Hope this helps,

thank you for your explanations!

the main reason because i use floats here is because they are 32 bit wide. for reference i attached an plot with uint32_t as datatype

extern __shared__ uint32_t shared_int[];

__global__ void cuda_empty_kernel() {

        uint32_t id = threadIdx.x + blockDim.x * threadIdx.y;

	for(int i = 0; i < 500; i++)

  shared_int[id] = id;


plot: avg_uint32.png [attachment=3319:attachment]

interestingly in this plot timings for 177 up to 192 look as expected – they are slower that threads from 161-176 (but not in the original float case???)

other thread counts seem to perform identical to the float-version.

i dont think that the timer resolution is a matter, because i can produce much shorter execution times if i decrement the inner loop from 500, to lets say 100. (first plot attached: avg.png [attachment=3317:attachment])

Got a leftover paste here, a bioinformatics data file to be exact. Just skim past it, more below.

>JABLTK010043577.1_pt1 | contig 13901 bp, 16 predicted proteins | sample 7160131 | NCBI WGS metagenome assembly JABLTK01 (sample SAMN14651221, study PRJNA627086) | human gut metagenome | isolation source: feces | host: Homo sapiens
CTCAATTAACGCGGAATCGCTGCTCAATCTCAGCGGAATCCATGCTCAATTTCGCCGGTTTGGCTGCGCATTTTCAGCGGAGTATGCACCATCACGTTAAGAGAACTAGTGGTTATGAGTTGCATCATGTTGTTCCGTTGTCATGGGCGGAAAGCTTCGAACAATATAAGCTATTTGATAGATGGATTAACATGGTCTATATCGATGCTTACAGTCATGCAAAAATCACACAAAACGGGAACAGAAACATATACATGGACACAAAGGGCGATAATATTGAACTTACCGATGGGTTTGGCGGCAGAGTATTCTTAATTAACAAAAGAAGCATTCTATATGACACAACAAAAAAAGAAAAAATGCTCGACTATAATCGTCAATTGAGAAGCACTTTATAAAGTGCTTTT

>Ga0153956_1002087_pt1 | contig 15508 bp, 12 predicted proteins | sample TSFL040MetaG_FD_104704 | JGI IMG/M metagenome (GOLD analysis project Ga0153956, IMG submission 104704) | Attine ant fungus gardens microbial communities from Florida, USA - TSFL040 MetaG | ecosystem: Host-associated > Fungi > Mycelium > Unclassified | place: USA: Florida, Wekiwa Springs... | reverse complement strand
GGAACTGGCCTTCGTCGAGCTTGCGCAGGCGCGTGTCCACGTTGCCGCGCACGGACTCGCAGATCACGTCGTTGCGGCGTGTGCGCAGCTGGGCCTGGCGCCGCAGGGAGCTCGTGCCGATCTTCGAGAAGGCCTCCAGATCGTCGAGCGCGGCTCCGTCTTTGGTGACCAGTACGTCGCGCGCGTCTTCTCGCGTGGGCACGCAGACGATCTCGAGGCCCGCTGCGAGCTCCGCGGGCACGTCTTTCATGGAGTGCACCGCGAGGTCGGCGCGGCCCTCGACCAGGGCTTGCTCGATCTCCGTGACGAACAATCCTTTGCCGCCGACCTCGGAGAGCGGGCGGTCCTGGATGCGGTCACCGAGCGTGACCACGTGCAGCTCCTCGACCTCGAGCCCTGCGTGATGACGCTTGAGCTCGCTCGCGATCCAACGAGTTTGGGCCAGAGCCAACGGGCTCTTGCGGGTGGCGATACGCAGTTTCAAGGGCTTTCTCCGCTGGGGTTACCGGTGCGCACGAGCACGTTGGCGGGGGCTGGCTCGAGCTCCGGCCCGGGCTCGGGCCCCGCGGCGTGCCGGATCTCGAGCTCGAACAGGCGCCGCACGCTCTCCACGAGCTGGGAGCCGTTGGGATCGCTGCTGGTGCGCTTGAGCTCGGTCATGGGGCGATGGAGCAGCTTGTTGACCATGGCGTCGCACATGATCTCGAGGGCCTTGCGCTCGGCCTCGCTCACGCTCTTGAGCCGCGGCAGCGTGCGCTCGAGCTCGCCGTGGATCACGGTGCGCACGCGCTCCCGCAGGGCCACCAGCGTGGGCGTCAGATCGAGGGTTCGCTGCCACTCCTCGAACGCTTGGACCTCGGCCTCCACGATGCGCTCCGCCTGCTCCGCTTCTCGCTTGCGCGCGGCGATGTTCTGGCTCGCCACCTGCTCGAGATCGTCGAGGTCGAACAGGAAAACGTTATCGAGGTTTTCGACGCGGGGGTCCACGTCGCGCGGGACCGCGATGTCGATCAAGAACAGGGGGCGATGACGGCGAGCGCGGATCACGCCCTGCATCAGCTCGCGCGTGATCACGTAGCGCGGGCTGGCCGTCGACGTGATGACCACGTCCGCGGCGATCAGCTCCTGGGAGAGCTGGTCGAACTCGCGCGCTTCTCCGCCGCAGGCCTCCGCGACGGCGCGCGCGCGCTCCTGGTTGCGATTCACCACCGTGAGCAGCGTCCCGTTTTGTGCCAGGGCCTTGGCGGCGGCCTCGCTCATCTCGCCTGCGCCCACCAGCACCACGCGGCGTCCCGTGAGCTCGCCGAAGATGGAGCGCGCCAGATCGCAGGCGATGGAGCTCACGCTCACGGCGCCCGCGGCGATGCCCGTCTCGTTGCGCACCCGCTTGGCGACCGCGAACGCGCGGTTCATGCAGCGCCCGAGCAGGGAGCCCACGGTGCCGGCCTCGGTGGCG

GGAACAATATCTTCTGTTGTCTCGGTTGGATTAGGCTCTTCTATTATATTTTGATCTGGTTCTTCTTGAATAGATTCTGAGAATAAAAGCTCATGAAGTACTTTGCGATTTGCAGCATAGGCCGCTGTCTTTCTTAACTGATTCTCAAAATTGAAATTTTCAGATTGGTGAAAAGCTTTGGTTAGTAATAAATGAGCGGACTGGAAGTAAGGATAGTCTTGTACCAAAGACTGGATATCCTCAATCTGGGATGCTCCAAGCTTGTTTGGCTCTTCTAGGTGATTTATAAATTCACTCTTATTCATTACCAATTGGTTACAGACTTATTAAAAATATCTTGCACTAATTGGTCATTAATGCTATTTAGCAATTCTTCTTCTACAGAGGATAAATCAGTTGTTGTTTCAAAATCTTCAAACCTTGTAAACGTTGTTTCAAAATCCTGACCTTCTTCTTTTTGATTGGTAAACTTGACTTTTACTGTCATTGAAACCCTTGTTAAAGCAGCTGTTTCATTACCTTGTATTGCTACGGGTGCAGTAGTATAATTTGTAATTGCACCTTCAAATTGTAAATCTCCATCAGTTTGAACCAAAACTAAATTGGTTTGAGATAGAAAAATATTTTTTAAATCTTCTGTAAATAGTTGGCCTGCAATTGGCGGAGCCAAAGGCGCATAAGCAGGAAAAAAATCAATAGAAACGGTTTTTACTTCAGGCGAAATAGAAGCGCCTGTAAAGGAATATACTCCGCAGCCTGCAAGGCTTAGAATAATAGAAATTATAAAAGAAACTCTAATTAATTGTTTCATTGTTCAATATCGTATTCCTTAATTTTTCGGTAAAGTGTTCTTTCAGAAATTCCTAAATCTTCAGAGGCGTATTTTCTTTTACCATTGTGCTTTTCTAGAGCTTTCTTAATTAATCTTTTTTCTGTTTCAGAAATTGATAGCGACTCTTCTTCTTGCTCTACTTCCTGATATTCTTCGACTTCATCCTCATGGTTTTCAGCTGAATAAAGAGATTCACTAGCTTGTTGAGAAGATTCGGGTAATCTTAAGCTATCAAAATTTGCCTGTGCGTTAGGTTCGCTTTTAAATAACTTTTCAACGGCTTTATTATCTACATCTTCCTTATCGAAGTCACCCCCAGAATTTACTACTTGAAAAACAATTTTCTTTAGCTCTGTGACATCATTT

to get a feeling for the starting/ending overhead i’ve also attached a plot with an empty kernel. (avg_empty_kernel.png [attachment=3318:attachment])


__global__ void cuda_empty_kernel() {

        unsigned int id = threadIdx.x + blockDim.x * threadIdx.y;


on this plot you can get a feeling for how “sharp” “my timer” is. kernel execution overhead is somewhere between 17 and 18us.

so i don’t think that the constant time at the beginning is due to the overhead or the timer resolution.

i am aware of this, but i assumed that the start-/stop-overhead would be constant regardless of how many threads i start.

and i wanted to get an “objective” measurement i can trust :) (not the nvidia delivered timing values)

furthermore, in an application using cuda hardware, i think start-/stop overhead of kernels is very important for design decisions.

I don’t think start time is a big deal if the kernel does moderate tasks(say, >10ms) and there’re not too many loops containing the kernel.

and I agree cuda (same in shaders) will definitely optimize out the codelines that won’t contribute to final results. In this sense, the compiler is very smart:)